On Tuesday, newly minted Yale President Tony Thompson (BK ’26) sent an email to the student body outlining the administration’s plans to improve student life at Yale.
Thompson wrote, “We here at Yale want students, parents, and faculty to know that we have heard your opinions on Science Hill and we are listening. After several weeks of deliberation, the administration has developed a plan that we think will satisfy all parties involved.”
“Yale is committed to protecting the health and safety of our students. By 2035, we will have reduced Science Hill’s height by 26 feet. We feel this is the best way to help our students reduce the physical stress of attending classes while keeping science classrooms in their current locations.”
President Thompson’s statement references several possible reasons for this bold move. Science Hill has recently come under fire by parents and students alike due to an unfortunate accident that befell first year Maria Butler (ES ’25) last April. Butler was blissfully scootering down Prospect Street, returning to Old Campus after a 9:25 a.m. physics lecture. A sudden gust of wind caused her to accelerate uncontrollably, increasing her downhill velocity. When her scooter hit a pothole, she was flung bodily into the center of the Sachem and Prospect intersection, where she died gruesomely in front of a cohort of students on their way to a large 10:30 a.m. ichthyology lecture. A few of the first years present during Maria’s death batted an eye, having already witnessed graphic violence during their post-pre-orientation programs (for more information, please see our previous column).
Charles Burmin II (JE ’86), a significant Yale donor, told the Herald that the Facebook group for alumni in his class year has long been clamoring for the removal of Science Hill. He told the Herald, “My son, Charles Burmin III has to climb that hill every other day to get to microbiology. He has called me every Tuesday and Thursday since the start of the semester, sobbing, because of this hill. It is hurting my Charlie, and it is hurting my assistant, who takes calls for me. Something must be done.”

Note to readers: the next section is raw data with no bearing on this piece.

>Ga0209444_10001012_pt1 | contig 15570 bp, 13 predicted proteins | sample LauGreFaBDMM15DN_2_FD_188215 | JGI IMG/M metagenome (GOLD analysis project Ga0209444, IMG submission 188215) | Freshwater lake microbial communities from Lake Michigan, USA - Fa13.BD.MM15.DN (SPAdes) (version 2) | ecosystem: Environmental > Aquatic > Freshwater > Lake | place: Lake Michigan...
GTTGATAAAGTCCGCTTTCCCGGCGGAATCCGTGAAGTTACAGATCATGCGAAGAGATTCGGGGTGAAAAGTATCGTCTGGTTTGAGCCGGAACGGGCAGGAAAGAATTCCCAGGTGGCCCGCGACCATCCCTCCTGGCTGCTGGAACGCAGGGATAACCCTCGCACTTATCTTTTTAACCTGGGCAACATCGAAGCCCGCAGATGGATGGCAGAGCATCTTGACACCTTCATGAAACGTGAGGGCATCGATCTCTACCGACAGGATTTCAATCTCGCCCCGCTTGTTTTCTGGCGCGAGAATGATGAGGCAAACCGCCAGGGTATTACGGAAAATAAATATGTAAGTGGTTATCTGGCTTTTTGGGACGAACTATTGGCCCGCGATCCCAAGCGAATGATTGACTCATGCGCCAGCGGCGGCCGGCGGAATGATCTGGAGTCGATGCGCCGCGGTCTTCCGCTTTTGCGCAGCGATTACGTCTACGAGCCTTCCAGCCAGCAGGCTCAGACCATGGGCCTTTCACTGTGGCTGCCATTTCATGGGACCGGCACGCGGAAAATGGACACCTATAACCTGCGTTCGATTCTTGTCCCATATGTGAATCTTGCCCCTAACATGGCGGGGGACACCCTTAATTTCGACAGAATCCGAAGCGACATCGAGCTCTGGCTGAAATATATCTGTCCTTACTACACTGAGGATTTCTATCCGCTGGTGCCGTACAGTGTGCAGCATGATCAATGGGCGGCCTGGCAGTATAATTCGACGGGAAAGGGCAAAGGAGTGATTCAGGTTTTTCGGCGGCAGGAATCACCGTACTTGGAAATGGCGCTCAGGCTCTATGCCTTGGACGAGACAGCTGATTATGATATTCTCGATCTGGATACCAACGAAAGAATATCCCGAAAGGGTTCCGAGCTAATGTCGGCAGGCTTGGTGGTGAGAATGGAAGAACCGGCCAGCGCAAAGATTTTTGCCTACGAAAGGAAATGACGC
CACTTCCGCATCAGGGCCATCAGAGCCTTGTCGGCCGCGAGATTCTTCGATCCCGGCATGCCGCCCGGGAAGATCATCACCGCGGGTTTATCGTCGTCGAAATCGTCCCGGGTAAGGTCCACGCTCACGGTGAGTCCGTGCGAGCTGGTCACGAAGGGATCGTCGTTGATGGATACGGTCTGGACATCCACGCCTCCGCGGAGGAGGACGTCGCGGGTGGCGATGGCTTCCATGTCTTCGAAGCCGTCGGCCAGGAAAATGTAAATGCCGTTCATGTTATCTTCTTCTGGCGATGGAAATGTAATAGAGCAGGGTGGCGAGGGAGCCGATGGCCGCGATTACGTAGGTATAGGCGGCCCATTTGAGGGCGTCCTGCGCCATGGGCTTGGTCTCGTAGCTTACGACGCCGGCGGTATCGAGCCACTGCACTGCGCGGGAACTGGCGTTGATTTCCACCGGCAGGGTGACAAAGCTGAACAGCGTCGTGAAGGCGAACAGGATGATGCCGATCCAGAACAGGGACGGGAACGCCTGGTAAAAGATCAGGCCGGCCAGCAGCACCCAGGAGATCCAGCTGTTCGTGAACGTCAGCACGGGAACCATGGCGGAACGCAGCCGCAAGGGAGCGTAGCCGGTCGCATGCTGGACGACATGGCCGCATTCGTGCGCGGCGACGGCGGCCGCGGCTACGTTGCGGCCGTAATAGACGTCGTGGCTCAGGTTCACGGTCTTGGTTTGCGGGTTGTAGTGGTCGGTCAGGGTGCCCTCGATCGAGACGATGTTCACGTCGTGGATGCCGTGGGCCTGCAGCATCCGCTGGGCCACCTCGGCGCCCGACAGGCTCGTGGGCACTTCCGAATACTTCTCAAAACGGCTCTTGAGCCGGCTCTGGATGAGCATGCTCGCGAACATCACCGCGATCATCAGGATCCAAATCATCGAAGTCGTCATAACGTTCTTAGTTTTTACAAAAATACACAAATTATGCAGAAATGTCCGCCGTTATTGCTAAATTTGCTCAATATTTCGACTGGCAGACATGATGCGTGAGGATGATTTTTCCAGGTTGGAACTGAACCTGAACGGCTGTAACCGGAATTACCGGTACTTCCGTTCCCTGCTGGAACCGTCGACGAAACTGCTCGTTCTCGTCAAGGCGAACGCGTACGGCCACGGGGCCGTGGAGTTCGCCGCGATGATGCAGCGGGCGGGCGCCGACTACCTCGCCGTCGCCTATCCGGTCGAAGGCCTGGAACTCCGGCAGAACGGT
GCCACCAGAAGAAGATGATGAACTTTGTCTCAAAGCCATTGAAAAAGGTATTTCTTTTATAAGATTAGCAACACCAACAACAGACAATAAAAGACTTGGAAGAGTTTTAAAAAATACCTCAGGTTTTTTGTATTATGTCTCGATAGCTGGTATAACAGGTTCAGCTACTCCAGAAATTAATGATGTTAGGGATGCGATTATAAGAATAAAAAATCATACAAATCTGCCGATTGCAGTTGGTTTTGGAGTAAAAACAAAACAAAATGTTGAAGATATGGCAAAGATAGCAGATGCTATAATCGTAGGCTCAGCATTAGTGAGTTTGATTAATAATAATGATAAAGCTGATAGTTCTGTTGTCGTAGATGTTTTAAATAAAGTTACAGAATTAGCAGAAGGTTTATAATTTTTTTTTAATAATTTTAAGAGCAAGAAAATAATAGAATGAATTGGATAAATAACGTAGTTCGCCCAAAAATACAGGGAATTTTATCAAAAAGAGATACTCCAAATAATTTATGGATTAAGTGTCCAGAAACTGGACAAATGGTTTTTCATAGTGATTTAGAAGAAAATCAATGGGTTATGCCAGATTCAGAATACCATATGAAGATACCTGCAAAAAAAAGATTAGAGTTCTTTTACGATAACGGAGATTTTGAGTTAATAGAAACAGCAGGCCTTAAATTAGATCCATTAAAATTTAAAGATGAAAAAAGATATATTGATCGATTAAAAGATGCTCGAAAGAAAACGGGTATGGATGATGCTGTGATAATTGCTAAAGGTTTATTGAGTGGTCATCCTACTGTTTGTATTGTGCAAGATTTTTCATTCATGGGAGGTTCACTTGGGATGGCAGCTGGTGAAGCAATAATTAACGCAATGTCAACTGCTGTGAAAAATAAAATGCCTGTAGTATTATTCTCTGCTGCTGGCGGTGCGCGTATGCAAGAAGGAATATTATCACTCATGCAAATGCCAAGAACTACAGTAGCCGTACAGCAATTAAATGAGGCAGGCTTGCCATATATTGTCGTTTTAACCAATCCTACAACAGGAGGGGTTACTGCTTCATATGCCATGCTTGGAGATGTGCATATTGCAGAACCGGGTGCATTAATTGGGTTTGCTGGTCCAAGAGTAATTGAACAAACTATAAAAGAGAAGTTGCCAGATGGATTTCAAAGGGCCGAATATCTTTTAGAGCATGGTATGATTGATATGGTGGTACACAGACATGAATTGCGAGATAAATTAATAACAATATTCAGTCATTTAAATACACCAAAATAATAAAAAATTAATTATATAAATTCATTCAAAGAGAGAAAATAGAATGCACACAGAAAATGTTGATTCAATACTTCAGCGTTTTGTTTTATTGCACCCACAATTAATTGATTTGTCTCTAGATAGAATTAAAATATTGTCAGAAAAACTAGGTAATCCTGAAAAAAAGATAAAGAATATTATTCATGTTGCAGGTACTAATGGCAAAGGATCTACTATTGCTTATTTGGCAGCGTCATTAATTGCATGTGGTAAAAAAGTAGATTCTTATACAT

A 2021 Herald survey revealed that an overwhelming majority of students listed Science Hill among the top three aspects of campus life which impair their mental health. The Yale administration—then headed by former President Peter Salovey—declined to comment or act.
In Tuesday’s email, President Thompson explained that 2 feet of dirt would be removed from Science Hill each year during fall recess, lowering the hill from 150 feet above sea level to 124, and significantly easing the strain on the student body.
Later that evening, the administration released a list of locations allocated for the disposal of the dirt excavated from Science Hill. These include:
1. Filling the Cross Campus puddle.
2. Burying the archaeology department, as per the wishes of all current department faculty and a few outspoken student groups.
3. Constructing Humanities Mountain (location as yet undisclosed).
4. Waterproofing Bass Library.
5. Terraforming a bigger, better Yale off the coast of Long Wharf, tentatively christened “Yale 2.”
6. Dumping the dirt in a big pile on Old Campus for the first years to dig around in for enrichment purposes.
Reactions to the administration’s proposed plan have been overwhelmingly positive. Teri Patel (ES ’25), a close friend of Maria Butler, told the Herald, “I’m so happy that the administration is finally listening to us. I think this is what [Maria] would have wanted. She really, really hated the archaeology department.”
But of course, by the time you read this, everything might be different.